Cozy Cottage or House on Fire? Thomas Kinkade’s Theo-Aesthetic Legacy

As admirers await an autopsy report, revealing to the world how a 54-year-old man dies in his sleep of “natural causes,” we might pause to wonder about Thomas Kinkade, his work, and the many who have appreciated his oeuvre. [As we go to press, Kinkade’s brother has just admitted that the artist battled alcoholism and had suffered a relapse just the night before his death. —Eds.]

Kinkade challenged the high-brow haughtiness of the art world, grew rich in the process, and seemed to fumble around, rock-star like, with drinking and bad behavior. Liberals scoffed at the hypocrisy of yet another social-religious conservative who couldn’t live up to a decent set of moral standards, while his mass-produced images were hugely loved, especially by evangelical Christians who felt that here, finally, was an artist for them. Probably no other artist has garnered a significant write-up in both Christianity Today and The New Yorker. He called himself the “Painter of Light” and then trademarked the phrase. He includes a Christian fish (ichthus) above his signature—but he’s also alleged to have urinated on a Winnie the Pooh figure at Disneyland, among other socially unacceptable activities.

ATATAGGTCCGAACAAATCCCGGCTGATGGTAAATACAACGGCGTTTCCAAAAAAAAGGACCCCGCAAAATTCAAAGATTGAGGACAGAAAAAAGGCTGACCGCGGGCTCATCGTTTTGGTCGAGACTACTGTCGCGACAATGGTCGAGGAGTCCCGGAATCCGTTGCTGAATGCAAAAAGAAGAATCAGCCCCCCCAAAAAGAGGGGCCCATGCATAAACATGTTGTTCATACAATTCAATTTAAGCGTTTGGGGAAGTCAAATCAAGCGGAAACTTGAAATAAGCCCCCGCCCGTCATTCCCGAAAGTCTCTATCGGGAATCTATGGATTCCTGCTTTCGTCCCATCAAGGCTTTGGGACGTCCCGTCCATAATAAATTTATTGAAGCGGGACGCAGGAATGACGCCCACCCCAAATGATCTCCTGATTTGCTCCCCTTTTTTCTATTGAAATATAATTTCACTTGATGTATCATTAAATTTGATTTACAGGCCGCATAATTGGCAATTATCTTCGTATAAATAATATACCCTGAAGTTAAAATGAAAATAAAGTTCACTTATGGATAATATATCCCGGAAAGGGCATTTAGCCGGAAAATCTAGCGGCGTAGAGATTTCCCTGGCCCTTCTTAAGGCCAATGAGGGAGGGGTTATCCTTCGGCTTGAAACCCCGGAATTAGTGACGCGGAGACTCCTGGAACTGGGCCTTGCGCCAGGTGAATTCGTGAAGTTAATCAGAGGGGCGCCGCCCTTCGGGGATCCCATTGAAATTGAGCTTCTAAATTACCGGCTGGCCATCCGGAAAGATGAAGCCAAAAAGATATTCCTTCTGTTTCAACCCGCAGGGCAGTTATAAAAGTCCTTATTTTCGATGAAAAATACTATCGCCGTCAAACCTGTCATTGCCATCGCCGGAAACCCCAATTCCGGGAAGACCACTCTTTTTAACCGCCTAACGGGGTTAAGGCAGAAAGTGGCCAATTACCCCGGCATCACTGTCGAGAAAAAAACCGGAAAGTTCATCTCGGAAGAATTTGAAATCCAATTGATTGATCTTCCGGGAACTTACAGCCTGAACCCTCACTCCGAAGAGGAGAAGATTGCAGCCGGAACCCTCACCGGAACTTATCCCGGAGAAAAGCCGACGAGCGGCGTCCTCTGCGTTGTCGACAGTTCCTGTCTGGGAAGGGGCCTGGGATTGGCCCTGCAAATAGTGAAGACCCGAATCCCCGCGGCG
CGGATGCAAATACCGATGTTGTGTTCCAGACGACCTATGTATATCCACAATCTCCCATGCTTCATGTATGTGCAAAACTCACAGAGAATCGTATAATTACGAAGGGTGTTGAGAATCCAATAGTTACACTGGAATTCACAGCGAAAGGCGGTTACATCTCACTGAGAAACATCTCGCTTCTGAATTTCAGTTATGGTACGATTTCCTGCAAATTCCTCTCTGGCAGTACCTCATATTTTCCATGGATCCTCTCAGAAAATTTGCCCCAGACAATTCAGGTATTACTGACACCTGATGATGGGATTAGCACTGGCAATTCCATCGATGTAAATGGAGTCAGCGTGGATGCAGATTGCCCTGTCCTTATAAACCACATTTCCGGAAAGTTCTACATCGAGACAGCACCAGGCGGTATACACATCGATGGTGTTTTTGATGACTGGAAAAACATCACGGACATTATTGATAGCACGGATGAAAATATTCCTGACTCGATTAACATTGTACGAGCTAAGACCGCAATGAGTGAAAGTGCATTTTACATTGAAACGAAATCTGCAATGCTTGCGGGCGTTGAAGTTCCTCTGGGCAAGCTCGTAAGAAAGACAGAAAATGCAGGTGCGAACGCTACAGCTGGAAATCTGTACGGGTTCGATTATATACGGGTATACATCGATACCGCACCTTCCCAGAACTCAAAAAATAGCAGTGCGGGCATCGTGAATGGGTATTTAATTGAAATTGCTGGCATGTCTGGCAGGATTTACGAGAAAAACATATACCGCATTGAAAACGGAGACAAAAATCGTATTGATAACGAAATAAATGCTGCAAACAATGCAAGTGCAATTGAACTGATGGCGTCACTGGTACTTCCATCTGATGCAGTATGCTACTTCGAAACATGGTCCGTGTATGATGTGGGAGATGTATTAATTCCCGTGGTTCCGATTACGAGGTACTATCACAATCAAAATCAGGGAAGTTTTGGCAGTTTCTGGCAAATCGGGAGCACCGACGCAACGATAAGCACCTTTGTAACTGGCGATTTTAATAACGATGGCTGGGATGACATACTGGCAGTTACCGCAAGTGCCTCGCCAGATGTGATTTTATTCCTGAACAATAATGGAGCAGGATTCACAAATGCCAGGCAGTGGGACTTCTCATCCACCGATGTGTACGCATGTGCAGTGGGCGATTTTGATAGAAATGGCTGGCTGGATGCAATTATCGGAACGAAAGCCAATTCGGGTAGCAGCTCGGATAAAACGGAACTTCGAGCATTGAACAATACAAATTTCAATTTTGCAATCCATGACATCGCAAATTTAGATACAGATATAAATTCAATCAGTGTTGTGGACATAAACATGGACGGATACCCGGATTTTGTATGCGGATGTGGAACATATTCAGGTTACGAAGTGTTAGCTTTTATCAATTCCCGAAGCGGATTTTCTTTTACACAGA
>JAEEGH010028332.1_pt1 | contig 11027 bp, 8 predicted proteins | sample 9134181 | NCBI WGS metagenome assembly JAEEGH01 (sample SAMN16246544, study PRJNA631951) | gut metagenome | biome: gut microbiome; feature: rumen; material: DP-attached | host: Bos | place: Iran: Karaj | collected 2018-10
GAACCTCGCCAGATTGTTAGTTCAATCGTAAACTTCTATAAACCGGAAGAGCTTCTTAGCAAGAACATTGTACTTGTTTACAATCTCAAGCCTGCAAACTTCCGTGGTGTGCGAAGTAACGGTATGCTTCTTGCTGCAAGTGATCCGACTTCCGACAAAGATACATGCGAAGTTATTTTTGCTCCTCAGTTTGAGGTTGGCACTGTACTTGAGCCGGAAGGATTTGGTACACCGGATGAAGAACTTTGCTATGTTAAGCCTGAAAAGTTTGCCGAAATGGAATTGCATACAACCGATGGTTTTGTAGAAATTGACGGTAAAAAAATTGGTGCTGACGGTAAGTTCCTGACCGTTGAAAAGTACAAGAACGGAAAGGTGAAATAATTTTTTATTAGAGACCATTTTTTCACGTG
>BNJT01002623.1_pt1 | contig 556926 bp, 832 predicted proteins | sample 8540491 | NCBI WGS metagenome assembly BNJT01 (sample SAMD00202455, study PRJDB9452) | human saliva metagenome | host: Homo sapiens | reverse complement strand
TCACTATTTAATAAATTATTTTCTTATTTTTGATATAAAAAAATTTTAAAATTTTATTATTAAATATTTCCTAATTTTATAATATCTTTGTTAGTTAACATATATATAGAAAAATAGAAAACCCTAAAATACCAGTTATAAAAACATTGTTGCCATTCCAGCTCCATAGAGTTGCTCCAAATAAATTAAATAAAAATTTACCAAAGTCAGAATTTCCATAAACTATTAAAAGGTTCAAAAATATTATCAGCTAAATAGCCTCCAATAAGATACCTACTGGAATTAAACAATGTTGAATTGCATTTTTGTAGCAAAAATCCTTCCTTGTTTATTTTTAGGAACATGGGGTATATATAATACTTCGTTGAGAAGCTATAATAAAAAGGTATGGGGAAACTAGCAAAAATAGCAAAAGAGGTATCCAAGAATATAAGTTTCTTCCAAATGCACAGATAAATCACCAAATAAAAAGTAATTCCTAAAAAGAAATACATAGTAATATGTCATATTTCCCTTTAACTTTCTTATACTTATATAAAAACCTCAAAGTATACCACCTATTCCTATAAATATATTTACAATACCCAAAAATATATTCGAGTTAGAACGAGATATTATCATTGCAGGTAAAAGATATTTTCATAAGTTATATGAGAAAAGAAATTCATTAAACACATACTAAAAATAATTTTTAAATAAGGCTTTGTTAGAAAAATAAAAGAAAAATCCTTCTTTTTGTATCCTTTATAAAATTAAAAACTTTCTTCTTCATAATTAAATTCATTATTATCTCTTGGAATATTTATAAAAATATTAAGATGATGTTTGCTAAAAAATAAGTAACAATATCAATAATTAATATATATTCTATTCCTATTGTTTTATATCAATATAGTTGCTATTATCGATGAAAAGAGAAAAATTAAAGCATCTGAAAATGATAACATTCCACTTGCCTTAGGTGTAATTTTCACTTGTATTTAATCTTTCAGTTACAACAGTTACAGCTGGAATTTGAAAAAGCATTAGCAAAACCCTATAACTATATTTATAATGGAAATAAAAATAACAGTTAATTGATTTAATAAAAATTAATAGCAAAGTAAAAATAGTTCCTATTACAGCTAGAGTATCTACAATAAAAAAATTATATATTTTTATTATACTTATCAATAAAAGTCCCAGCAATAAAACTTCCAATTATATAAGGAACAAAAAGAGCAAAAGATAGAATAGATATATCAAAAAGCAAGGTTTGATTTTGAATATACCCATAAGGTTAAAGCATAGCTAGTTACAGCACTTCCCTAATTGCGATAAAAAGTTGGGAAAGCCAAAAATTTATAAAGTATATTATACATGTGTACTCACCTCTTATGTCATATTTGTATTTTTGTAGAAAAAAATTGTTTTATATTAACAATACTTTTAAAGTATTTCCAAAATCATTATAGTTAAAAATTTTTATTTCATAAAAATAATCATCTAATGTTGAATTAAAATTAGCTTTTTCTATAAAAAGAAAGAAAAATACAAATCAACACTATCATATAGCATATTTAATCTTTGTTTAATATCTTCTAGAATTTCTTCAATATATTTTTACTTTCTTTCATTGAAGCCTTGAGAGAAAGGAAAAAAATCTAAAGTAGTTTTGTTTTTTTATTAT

The paradox of Kinkade and his impact on culture is encapsulated in a posthumous statement by Ester Wells, director of a Thomas Kinkade Signature Gallery in Pismo Beach, CA: “It’s crazy beautiful. We’re struggling with our own emotions, yet the public is coming in and just buying art off the wall.”

Beauty. Emotion. Buying. Kinkade pulled together religion, art, and commerce to sell a feeling.

A Theo-Aesthetic